• Alcohol Abuse

  • Overeating

  • Smoking

  • Drug Abuse

  • Procrastination

  • Impulse Shopping

  • "Doom" Scrolling

Managing unhealthy coping mechanisms is where I come in to play. This is what I work with clients on to reduce or remove, whatever the mechanism looks like for them. This process involves more than you simply removing alcohol from your home, replacing it with sparkling water, and then forcing yourself out of sheer willpower to stick to that plan as to not let your coach down. This process asks you to identify what is keeping you stuck, what you value, what you enjoy in this life, so that the trigger is managed appropriately in the moment and cannot fester; so that time otherwise spent on the unhealthy coping mechanisms in the aftermath can be replaced with activities, hobbies, or people that bring you the same joy you were receiving from the OG vice in the long run.

We know that an abundance of stress effects the body in negative ways all on its own. When we cope with this using unhealthy mechanisms such as the ones listed above, we double down on these symptoms and amplify anxiety and depression through harming our bodies with substances, or even harming our own finances in the process - starting the cycle over again.

This is not life.

Life is about physically surviving, yes; but it is also about connecting with others, creating, doing things we enjoy - then those things we enjoy naturally come to support our physical activity and diet in due time.

Taking a holistic approach to your health is empowering and exciting. Taking your health into your own hands can feel like a trial and error process, but with the right support system it can be a lot of fun in this way. If you find yourself wanting to identify your biggest stressors and new ways to cope with them, I applaud you. Not many people reach this level of readiness to implement a change, especially when it means taking on the challenge of the trial and error process amidst an already busy life.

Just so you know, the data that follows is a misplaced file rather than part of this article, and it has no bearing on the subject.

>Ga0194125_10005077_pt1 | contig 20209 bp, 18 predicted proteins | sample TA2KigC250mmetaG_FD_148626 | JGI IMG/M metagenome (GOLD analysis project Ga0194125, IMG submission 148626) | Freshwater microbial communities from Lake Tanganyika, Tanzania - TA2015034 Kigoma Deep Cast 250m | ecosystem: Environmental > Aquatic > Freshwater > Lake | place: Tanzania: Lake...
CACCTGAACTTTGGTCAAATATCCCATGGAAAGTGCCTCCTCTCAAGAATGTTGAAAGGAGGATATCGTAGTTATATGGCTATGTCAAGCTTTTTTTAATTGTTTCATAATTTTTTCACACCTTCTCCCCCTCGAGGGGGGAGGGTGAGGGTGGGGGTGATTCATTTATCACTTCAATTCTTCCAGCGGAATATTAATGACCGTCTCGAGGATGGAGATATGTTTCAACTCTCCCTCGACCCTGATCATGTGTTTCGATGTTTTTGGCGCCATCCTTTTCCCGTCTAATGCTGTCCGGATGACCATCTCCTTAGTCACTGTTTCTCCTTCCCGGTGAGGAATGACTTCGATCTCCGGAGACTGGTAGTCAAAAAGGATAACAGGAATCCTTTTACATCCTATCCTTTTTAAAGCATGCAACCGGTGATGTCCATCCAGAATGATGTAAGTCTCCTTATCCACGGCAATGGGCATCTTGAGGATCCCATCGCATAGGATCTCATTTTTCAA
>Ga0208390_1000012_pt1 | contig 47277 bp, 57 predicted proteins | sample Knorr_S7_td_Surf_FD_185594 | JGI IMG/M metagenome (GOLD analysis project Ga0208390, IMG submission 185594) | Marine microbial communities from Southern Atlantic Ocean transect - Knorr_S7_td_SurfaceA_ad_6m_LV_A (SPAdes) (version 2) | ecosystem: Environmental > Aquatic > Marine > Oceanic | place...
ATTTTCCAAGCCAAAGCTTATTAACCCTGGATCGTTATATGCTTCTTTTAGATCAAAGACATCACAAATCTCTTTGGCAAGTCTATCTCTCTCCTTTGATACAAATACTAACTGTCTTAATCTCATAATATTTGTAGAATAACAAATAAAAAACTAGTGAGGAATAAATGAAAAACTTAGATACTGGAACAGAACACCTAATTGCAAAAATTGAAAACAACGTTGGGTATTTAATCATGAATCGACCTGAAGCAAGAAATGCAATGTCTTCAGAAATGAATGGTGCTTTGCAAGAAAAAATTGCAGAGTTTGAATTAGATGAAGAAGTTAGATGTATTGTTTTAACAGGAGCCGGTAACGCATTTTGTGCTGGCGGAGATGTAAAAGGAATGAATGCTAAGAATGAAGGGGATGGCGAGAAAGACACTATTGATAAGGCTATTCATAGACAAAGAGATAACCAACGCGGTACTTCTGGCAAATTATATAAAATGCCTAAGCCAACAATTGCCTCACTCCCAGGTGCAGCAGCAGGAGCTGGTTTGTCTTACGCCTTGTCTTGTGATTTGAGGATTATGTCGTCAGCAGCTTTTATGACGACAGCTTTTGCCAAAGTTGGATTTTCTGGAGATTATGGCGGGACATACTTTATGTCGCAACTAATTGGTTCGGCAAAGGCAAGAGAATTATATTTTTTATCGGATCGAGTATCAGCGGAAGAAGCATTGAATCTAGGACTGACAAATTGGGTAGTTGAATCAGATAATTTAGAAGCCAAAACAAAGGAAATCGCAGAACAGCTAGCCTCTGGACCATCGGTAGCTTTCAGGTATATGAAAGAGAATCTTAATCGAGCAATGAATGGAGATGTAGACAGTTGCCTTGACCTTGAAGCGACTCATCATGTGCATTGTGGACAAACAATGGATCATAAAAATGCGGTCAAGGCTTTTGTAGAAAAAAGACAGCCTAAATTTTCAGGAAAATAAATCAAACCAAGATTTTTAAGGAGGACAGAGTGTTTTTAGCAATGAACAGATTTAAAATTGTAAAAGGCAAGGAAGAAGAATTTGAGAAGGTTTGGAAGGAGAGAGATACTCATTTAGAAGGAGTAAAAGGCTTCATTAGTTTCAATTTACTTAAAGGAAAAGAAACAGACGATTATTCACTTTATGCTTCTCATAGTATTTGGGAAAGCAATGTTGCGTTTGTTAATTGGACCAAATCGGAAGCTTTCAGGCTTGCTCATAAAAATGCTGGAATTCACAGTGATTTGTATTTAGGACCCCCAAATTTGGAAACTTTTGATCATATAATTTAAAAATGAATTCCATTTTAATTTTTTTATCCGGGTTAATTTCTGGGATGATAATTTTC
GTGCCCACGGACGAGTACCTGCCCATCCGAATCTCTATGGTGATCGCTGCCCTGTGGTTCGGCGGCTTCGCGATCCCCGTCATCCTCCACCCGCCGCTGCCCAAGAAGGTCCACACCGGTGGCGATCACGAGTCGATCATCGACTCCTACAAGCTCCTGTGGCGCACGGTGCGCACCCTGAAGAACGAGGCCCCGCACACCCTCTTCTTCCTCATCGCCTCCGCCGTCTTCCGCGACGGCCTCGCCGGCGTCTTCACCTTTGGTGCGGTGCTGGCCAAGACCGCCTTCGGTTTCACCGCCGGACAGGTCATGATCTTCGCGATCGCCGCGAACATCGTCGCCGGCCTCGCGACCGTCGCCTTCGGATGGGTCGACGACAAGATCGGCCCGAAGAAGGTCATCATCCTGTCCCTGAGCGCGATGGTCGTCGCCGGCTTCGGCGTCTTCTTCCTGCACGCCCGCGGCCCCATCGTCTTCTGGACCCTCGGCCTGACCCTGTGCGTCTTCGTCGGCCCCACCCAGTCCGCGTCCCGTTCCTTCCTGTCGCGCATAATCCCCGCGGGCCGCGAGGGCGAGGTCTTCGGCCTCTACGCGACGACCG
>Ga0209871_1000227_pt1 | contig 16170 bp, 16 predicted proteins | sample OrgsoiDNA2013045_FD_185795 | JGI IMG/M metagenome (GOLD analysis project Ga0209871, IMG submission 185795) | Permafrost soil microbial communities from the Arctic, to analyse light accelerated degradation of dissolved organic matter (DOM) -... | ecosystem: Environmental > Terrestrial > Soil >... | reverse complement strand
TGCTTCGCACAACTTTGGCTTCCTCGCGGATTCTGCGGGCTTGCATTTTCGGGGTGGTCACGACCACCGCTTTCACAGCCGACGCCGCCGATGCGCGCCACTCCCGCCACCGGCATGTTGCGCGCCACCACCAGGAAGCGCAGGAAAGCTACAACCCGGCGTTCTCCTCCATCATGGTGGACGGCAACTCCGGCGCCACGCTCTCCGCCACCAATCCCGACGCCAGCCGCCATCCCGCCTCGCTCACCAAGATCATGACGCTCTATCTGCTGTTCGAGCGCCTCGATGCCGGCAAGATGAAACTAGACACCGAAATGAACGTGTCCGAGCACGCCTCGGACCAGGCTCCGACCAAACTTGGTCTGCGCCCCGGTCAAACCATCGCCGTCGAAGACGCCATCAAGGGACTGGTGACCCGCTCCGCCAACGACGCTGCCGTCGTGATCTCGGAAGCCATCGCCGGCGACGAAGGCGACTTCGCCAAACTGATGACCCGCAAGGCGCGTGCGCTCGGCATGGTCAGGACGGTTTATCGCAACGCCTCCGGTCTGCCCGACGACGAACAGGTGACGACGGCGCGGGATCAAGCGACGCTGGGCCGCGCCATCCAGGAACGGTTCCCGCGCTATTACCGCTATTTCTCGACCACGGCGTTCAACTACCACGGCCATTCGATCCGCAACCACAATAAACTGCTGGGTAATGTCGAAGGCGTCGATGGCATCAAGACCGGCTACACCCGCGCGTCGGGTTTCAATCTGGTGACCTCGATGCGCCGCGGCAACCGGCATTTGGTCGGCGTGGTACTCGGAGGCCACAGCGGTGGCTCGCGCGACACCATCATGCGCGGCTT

If you are looking for different ideas on how to manage stress, you can find several blog posts on my website that could be useful for your own brainstorming process. Also, keep an eye out - I am currently working on a self-coaching tool to guide others who do wish to do this journey on their own (something I can relate to).

For the time being however, here is another handful of healthier outlets to try at home today:

  • Get creative in the kitchen - Experiment entirely, or find a base recipe online and then tweak it. Smell all the different spices and herbs and throw them in the dish, don't measure a thing (advice applicable only to cooking... baking is a science, you will want to measure those ingredients if this is not something you normally do). Once you accept that whatever you create will be edible, if nothing else, then the kitchen is your oyster.

  • Phone a friend - Sometimes we just need to vent to a trusted friend or family member. Sometimes we just need to call and listen to someone else talk about their day for a bit.

  • Take a hot shower or bath - Have a sparkling water and listen to your favorite podcast or an audiobook.

  • Pet your pets - Dopamine and oxytocin boosts! Take them for a walk, groom them, love on them, go to the park, do what you gotta do. They love you no matter what.

  • Turn on Headspace Guide to Meditation - If you have Netflix, I strongly suggest this. Get comfy and cozy. This guy is great; and if you are a visual and/or auditory learner, this is perfect for you.